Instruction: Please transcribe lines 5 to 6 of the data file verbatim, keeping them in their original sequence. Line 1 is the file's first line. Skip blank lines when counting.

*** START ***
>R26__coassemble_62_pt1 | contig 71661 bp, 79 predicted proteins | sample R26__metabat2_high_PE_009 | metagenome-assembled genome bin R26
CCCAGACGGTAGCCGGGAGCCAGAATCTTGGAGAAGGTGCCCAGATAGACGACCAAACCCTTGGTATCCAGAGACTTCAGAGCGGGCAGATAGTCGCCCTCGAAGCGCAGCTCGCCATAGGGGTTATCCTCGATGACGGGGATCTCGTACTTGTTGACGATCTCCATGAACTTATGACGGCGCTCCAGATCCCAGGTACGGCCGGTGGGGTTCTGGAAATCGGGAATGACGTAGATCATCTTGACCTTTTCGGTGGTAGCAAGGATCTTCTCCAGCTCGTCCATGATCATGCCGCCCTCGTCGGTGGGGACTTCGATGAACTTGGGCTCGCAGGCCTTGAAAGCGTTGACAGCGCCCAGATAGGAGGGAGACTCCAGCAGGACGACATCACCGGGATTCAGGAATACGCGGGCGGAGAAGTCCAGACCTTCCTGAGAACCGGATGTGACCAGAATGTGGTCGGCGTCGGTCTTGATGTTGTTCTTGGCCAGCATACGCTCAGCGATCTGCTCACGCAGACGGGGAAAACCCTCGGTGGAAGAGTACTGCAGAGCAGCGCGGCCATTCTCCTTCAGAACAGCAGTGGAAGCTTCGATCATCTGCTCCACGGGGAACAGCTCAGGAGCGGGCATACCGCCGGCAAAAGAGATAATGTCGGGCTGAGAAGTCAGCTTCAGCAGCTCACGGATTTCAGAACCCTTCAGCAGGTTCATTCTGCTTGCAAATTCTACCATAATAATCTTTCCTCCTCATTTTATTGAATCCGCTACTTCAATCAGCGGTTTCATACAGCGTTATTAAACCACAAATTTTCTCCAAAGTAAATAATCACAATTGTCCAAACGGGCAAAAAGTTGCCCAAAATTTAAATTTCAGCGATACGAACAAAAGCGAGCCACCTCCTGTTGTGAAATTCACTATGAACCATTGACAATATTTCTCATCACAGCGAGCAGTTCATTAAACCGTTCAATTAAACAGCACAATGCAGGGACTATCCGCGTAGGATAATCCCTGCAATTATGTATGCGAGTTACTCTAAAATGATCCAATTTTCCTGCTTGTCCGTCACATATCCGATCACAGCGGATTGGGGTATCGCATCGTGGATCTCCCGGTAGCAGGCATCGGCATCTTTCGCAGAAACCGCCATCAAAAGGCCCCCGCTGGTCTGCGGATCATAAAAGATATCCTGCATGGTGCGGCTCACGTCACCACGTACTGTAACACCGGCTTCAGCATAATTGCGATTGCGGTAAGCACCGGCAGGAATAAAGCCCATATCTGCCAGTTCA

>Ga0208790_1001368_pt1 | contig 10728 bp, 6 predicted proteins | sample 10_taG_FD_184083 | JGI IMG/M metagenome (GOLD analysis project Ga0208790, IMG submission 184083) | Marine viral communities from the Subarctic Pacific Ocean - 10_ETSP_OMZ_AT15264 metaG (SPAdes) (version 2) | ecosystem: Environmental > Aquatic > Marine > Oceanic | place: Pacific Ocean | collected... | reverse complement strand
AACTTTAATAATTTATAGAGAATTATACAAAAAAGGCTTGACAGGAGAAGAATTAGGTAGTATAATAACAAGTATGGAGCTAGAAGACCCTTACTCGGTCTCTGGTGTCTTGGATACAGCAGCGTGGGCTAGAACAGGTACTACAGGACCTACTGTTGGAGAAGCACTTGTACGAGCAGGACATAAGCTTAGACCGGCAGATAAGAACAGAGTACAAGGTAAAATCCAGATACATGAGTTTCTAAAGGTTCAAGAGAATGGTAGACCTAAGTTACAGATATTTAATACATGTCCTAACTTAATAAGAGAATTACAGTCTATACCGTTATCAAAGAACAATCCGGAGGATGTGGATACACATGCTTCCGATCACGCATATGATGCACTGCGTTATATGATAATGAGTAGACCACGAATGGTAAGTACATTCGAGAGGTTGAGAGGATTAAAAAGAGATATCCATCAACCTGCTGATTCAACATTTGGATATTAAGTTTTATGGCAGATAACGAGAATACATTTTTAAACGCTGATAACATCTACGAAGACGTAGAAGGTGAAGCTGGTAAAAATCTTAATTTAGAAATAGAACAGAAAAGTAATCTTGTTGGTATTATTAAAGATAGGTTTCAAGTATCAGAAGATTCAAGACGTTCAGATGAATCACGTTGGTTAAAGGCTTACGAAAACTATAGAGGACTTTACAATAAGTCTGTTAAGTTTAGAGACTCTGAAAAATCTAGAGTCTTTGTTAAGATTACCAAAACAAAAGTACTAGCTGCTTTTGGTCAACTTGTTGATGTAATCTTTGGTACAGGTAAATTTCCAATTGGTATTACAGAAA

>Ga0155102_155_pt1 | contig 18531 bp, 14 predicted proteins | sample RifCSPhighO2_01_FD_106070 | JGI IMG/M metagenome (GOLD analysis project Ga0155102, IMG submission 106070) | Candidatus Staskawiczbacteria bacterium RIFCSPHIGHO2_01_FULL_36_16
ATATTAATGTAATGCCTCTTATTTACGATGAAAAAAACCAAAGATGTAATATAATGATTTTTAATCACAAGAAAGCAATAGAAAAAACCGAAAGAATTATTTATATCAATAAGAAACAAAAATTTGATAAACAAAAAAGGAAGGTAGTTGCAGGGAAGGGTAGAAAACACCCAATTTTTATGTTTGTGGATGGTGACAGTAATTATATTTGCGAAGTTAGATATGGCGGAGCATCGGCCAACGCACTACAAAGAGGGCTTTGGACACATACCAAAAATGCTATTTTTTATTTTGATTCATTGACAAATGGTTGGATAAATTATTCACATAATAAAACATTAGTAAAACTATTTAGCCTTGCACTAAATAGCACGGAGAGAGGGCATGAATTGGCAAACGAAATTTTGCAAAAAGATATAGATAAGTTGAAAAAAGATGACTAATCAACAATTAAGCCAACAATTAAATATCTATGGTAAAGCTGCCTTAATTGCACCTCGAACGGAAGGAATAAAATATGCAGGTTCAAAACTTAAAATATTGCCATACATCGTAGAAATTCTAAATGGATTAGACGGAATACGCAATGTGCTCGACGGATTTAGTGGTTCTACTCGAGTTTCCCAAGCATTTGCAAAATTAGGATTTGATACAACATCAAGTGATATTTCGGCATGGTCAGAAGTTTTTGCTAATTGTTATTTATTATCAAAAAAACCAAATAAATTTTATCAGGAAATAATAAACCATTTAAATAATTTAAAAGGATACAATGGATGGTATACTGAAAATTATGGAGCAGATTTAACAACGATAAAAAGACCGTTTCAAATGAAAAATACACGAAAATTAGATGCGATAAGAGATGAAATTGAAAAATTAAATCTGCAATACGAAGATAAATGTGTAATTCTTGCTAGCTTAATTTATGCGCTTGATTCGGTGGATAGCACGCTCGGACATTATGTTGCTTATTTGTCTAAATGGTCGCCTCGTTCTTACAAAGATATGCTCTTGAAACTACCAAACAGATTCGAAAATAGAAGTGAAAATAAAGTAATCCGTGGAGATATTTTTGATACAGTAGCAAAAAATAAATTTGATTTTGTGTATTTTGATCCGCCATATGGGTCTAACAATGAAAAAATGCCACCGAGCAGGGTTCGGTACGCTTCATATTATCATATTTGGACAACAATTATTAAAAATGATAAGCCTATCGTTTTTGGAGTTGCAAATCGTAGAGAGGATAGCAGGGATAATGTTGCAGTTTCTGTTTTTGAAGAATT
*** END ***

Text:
>Ga0155102_155_pt1 | contig 18531 bp, 14 predicted proteins | sample RifCSPhighO2_01_FD_106070 | JGI IMG/M metagenome (GOLD analysis project Ga0155102, IMG submission 106070) | Candidatus Staskawiczbacteria bacterium RIFCSPHIGHO2_01_FULL_36_16
ATATTAATGTAATGCCTCTTATTTACGATGAAAAAAACCAAAGATGTAATATAATGATTTTTAATCACAAGAAAGCAATAGAAAAAACCGAAAGAATTATTTATATCAATAAGAAACAAAAATTTGATAAACAAAAAAGGAAGGTAGTTGCAGGGAAGGGTAGAAAACACCCAATTTTTATGTTTGTGGATGGTGACAGTAATTATATTTGCGAAGTTAGATATGGCGGAGCATCGGCCAACGCACTACAAAGAGGGCTTTGGACACATACCAAAAATGCTATTTTTTATTTTGATTCATTGACAAATGGTTGGATAAATTATTCACATAATAAAACATTAGTAAAACTATTTAGCCTTGCACTAAATAGCACGGAGAGAGGGCATGAATTGGCAAACGAAATTTTGCAAAAAGATATAGATAAGTTGAAAAAAGATGACTAATCAACAATTAAGCCAACAATTAAATATCTATGGTAAAGCTGCCTTAATTGCACCTCGAACGGAAGGAATAAAATATGCAGGTTCAAAACTTAAAATATTGCCATACATCGTAGAAATTCTAAATGGATTAGACGGAATACGCAATGTGCTCGACGGATTTAGTGGTTCTACTCGAGTTTCCCAAGCATTTGCAAAATTAGGATTTGATACAACATCAAGTGATATTTCGGCATGGTCAGAAGTTTTTGCTAATTGTTATTTATTATCAAAAAAACCAAATAAATTTTATCAGGAAATAATAAACCATTTAAATAATTTAAAAGGATACAATGGATGGTATACTGAAAATTATGGAGCAGATTTAACAACGATAAAAAGACCGTTTCAAATGAAAAATACACGAAAATTAGATGCGATAAGAGATGAAATTGAAAAATTAAATCTGCAATACGAAGATAAATGTGTAATTCTTGCTAGCTTAATTTATGCGCTTGATTCGGTGGATAGCACGCTCGGACATTATGTTGCTTATTTGTCTAAATGGTCGCCTCGTTCTTACAAAGATATGCTCTTGAAACTACCAAACAGATTCGAAAATAGAAGTGAAAATAAAGTAATCCGTGGAGATATTTTTGATACAGTAGCAAAAAATAAATTTGATTTTGTGTATTTTGATCCGCCATATGGGTCTAACAATGAAAAAATGCCACCGAGCAGGGTTCGGTACGCTTCATATTATCATATTTGGACAACAATTATTAAAAATGATAAGCCTATCGTTTTTGGAGTTGCAAATCGTAGAGAGGATAGCAGGGATAATGTTGCAGTTTCTGTTTTTGAAGAATT